- Christ goes on to explain that "whosoever will save his life shall lose it: and whosoever will lose his life for my sake shall find it. For what is a man profited, if he shall gain the whole world, and lose his own soul? or what shall a man give in exchange for his soul?" (Matthew 16:25-26). Sometimes we talk about this verse as if Christ is talking about losing yourself in service to others, but in context, it is clear that Christ is saying that if we aren't willing to go all in -- even if it might end with losing our lives -- then we have traded our life for a secondary reward. We need to be willing to sacrifice all that we have for the gospel, even if that includes martyrdom, as it did for many brave and committed Christians through the years. What a sobering thought.
The Mount of Transfiguration ~ Matthew 17:1-8, Mark 9:2-8, Luke 9:28-36
- It is meaningful to reflect that without Peter, James, and John's earlier commitment and faith, this experience would likely not have happened. Because they believed, they were given further witness. They saw Christ as Who he truly was. They were visited by the prophets Moses and Elias (the Greek translation of Elijah). Multiple scriptures teach that if we are willing to receive the truth from God and act in faith, that light will only grow.
- This experience occupies just a few scant verses, but it has echoes of other important experiences prophets have had with God -- Moses on the mount, for example, who came back with a face shining so bright that he had to cover his face with a veil. There are beautiful patterns in the Old and New Testament as well as the Book of Mormon of prophets who were able to ascend to the unity and "At-One-Ment" represented by the Holy of Holies in the ancient temple and represented symbolically in modern temples by the Celestial room.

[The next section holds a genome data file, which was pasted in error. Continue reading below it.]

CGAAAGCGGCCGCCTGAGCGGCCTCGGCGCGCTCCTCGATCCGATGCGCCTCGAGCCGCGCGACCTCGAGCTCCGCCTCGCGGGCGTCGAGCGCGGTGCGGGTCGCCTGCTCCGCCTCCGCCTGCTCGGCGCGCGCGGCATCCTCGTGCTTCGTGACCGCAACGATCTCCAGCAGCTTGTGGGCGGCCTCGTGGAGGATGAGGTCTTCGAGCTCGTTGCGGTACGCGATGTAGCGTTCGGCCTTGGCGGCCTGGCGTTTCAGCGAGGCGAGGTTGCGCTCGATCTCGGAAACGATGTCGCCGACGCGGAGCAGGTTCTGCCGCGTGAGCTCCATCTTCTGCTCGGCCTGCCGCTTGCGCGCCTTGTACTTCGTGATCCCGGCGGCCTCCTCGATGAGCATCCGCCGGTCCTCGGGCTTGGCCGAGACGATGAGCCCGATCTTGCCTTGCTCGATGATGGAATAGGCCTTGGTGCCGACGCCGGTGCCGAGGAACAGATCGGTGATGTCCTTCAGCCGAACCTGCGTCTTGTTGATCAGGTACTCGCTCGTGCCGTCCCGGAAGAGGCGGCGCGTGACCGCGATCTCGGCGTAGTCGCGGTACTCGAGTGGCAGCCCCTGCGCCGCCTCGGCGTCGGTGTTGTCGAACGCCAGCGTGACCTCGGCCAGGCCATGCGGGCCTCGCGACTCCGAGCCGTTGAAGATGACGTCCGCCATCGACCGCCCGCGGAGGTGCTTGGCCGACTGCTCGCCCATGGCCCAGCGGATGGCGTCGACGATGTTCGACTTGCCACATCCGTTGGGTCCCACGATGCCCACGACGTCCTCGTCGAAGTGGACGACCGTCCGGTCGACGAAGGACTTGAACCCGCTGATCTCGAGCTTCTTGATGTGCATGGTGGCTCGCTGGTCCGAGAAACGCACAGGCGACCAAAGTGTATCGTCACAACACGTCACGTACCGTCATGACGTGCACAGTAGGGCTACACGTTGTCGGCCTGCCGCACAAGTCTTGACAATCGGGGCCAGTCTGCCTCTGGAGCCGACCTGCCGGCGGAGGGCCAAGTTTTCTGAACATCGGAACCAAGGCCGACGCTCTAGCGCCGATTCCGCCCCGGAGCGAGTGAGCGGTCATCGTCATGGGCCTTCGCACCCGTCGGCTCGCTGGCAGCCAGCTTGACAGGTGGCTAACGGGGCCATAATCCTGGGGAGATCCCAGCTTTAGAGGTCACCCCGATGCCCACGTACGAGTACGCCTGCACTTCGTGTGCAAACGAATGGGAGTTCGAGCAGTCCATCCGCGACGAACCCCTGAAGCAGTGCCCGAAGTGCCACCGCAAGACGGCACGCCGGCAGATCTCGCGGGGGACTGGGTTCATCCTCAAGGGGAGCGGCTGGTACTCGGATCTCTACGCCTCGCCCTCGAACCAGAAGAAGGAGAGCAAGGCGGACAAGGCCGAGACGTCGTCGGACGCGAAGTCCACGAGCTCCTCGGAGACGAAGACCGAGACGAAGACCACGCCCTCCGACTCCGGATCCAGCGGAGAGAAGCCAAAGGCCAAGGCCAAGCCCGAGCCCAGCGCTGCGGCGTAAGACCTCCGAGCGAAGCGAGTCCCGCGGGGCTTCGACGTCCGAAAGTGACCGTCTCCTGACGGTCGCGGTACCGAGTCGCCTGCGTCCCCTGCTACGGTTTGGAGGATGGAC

- If you haven't watched this brief video that gives a tour of the Rome Italy temple and teaches about what we believe and experience in the temple, it is well worth a view:
"Help Thou My Unbelief" ~ Matthew 17:14-21, Mark 9:14-29, Luke 9:37-43
- This story is told in three gospels, with basically the same elements. A desperate man approaches Christ on behalf of his son. He had brought his son to the disciples but they had failed to heal him. Now, he brought him to Christ hoping for a miracle. I love the example of the man's faith -- that even after the disciples failed, he didn't give up in despair. He kept seeking until he found Christ.
- In contrast to the rebuke Christ gave the Pharisees who came to him seeking for a sign or a miracle so that they might believe, Christ tells the man that "all things are possible to him that believes." And in Mark, the man replies, "Lord, I believe. Help thou my unbelief." I love that sincere, beautiful, humble message. I have found that when I pray and approach God with no pretense, He listens and He answers me. "Heavenly Father, you know how tired I am," I will all too often begin my prayers, or "I am feeling so overwhelmed to day. Help me to do the most important things. Help me to be in tune with the needs of my children. Help me get enough rest. Help me to push through and be patient." It ain't lofty, but it's all I've got some days, and He meets me where I am.